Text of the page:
However, the arrest that provoked the most widespread condemnation targeted Noureddine Boutar, director of Mosaïque FM, in a case that contained only a search warrant. The warrant was executed at night and resulted in no seizures. According to his lawyer, Dalila Ben Mbarek, the questions he was asked revolved around the station’s management and profits, and its editorial line, which Saied has bemoaned on multiple occasions. Boutar was not informed of the acts imputed to him either when he was arrested or during the two days of custody. Facing political pressure to keep him imprisoned, the Public Prosecution turned to money laundering suspicions – which allow the custody period to be extended for five days under the anti-terrorism and money laundering law – and referred the case to the Financial and Economic Judicial Pole for further investigation into his bank accounts and assets. This whole process goes against the conventional approach in money laundering cases. The Central Bank’s Tunisian Committee for Financial Analyses usually conducts an extensive analysis of the actions suspected to be money laundering as a precursor to the case’s potential referral to the Public Prosecution. However, Boutar was arrested before he was suspected of anything, as though the desire to arrest him motivated a search for any justification to prosecute him, not the other way around. His arrest prompted the National Syndicate of Tunisian Journalists to declare a day of rage in defense of freedom of expression and a protest in Government Square in Kasbah.
The crackdown was clearly political. It is inconceivable that all these cases were initiated at the same time by coincidence or that they separately led to concurrent night-time arrests. They are obviously the implementation of the head of the authority’s desire, one he was not trying to conceal anyway. The best evidence is that he went to the Ministry of Interior, gave his support to its leaders, cast guilty judgments on the detainees (whom “history has proven are criminals before the courts do”), and went into the procedural details of some of the cases, deriding the Public Prosecution whenever it does not immediately grant an arrest warrant based on what police present and postpones summoning the subject until the next day. The president continued with the same approach during the following days, ultimately receiving Minister of Interior Taoufik Charfeddine and security officials on February 17 to “examine the progress of the investigations into the case of conspiracy against the state’s domestic and foreign security”. This image, which is shocking to anyone who believes in the separation of powers, judicial independence, and the importance of judicial procedure as a fundamental safeguard for any fair trial, has become the norm in Tunisia since 25 July 2021. This new norm was clear when the president announced, on the night of July 25, that his “exceptional measures” would include taking command of the Public Prosecution. He later backed down in the face of the Supreme Judicial Council’s objections and domestic and foreign reactions, but his quest to subdue the judiciary did not subside. He dissolved the legitimate Supreme Judicial Council and appointed a replacement council by presidential decree. Then he bypassed his council and decree, and granted himself the power to dismiss judges directly based on reports from “authorized bodies”. He then immediately applied this power to fire 57 judges, more than half of whom belonged to the Public Prosecution and investigation apparatuses. Most had no disciplinary files; rather, they were dismissed simply for not yielding to political or police pressure. When the Administrative Court suspended the decisions dismissing them, the president and Minister of Justice Leila Jaffel ignored the ruling. Consequently, judicial appointments and transfers ceased and sensitive positions remained vacant, especially in the Public Prosecution and among investigating judges. Thus, the February 2023 arrests prove that Tunisian Judges Association President Anas Hammadi was not mistaken when he said, following the “massacre” of judges, that the president wants to seize the “keys to the prisons”.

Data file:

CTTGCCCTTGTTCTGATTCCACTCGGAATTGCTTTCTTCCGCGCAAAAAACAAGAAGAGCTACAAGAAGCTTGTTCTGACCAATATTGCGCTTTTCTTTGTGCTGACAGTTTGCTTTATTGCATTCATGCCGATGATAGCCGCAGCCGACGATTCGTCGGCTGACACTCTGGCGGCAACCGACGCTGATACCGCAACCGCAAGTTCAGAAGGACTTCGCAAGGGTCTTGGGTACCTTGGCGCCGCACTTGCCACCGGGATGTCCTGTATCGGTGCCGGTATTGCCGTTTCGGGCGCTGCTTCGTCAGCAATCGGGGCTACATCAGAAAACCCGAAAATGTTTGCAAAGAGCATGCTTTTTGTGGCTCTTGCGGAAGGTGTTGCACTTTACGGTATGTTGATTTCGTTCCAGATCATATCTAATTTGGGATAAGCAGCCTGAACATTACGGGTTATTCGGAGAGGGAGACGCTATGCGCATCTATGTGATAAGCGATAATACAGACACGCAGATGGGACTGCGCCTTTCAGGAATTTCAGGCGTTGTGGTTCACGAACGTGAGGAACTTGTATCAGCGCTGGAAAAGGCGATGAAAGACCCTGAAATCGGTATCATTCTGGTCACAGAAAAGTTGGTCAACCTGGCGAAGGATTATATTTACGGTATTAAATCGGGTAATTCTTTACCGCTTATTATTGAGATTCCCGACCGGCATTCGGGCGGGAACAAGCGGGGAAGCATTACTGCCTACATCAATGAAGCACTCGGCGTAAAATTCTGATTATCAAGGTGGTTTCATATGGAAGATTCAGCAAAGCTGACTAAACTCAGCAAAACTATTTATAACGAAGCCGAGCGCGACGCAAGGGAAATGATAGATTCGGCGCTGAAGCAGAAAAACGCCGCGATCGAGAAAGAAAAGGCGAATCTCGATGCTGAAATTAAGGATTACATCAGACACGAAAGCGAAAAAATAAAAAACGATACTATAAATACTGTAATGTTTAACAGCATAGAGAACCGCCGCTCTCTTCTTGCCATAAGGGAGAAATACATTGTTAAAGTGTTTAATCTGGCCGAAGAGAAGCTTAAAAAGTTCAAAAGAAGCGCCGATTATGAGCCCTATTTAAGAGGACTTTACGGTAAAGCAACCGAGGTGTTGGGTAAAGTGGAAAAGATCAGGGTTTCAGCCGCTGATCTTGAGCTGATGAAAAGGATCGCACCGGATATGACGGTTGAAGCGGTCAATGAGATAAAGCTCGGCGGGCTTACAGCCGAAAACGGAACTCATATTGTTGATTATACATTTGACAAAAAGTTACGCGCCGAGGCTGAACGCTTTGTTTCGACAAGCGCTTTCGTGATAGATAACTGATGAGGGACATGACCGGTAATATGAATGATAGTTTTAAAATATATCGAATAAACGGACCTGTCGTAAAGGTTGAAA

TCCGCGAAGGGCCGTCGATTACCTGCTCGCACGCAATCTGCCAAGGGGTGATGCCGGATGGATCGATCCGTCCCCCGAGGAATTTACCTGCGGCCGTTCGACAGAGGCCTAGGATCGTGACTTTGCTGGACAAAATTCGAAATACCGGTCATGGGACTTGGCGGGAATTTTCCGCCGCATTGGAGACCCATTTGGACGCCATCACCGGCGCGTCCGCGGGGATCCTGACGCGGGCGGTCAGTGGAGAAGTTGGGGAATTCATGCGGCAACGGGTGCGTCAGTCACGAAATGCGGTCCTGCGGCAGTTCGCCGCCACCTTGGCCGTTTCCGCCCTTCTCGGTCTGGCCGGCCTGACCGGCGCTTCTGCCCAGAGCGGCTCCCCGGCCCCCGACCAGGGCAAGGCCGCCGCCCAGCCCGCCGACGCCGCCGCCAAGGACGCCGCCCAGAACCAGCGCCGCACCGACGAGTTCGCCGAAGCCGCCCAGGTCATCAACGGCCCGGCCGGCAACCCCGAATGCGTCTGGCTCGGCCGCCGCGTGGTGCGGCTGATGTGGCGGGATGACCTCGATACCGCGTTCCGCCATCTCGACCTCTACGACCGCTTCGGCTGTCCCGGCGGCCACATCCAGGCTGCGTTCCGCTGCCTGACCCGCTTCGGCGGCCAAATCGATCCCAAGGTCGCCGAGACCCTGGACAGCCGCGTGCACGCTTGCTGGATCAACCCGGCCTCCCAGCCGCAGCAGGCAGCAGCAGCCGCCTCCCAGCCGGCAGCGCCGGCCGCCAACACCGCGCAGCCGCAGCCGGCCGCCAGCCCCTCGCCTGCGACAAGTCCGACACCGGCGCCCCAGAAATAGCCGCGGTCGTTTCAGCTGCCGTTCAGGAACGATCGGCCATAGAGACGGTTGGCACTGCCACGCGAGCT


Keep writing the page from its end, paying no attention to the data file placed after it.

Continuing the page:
December 28 Speech Comes into Effect
President Saied was not content with just turning against the Constitution – based on which he was elected and which he swore to respect – and seizing all power while abolishing or taking control of the counterpowers. He sees any opposition to him as a “conspiracy against the state” since state and president are – in his eyes – simply one and the same. Whoever conspires against him aims to “topple the state” because the fall of his regime, which is the stated goal of the opposition forces and the natural stance on a president who usurped power by force, means the fall of the state. Likewise, any mockery of him is an “affront to the state and its symbols”. This attitude was obvious in the erratic speech he delivered on December 28 in the presence of the prime minister, the ministers of defense, interior, and justice, and police and military leaders. In the speech, he threatened those who “every hour of every day strike the state institutions, are chameleon-like, and affront the state and its symbols”, and deemed that “such an affront amounts to conspiracy against the state’s domestic and foreign security”. He declared that “these circumstances cannot continue, and these people must receive retribution within the framework of the law”. Hence, the “conspiracy against state security” charge was primed and ready in Saied’s mind before the cases were assembled with flimsy evidence and examined by the judiciary.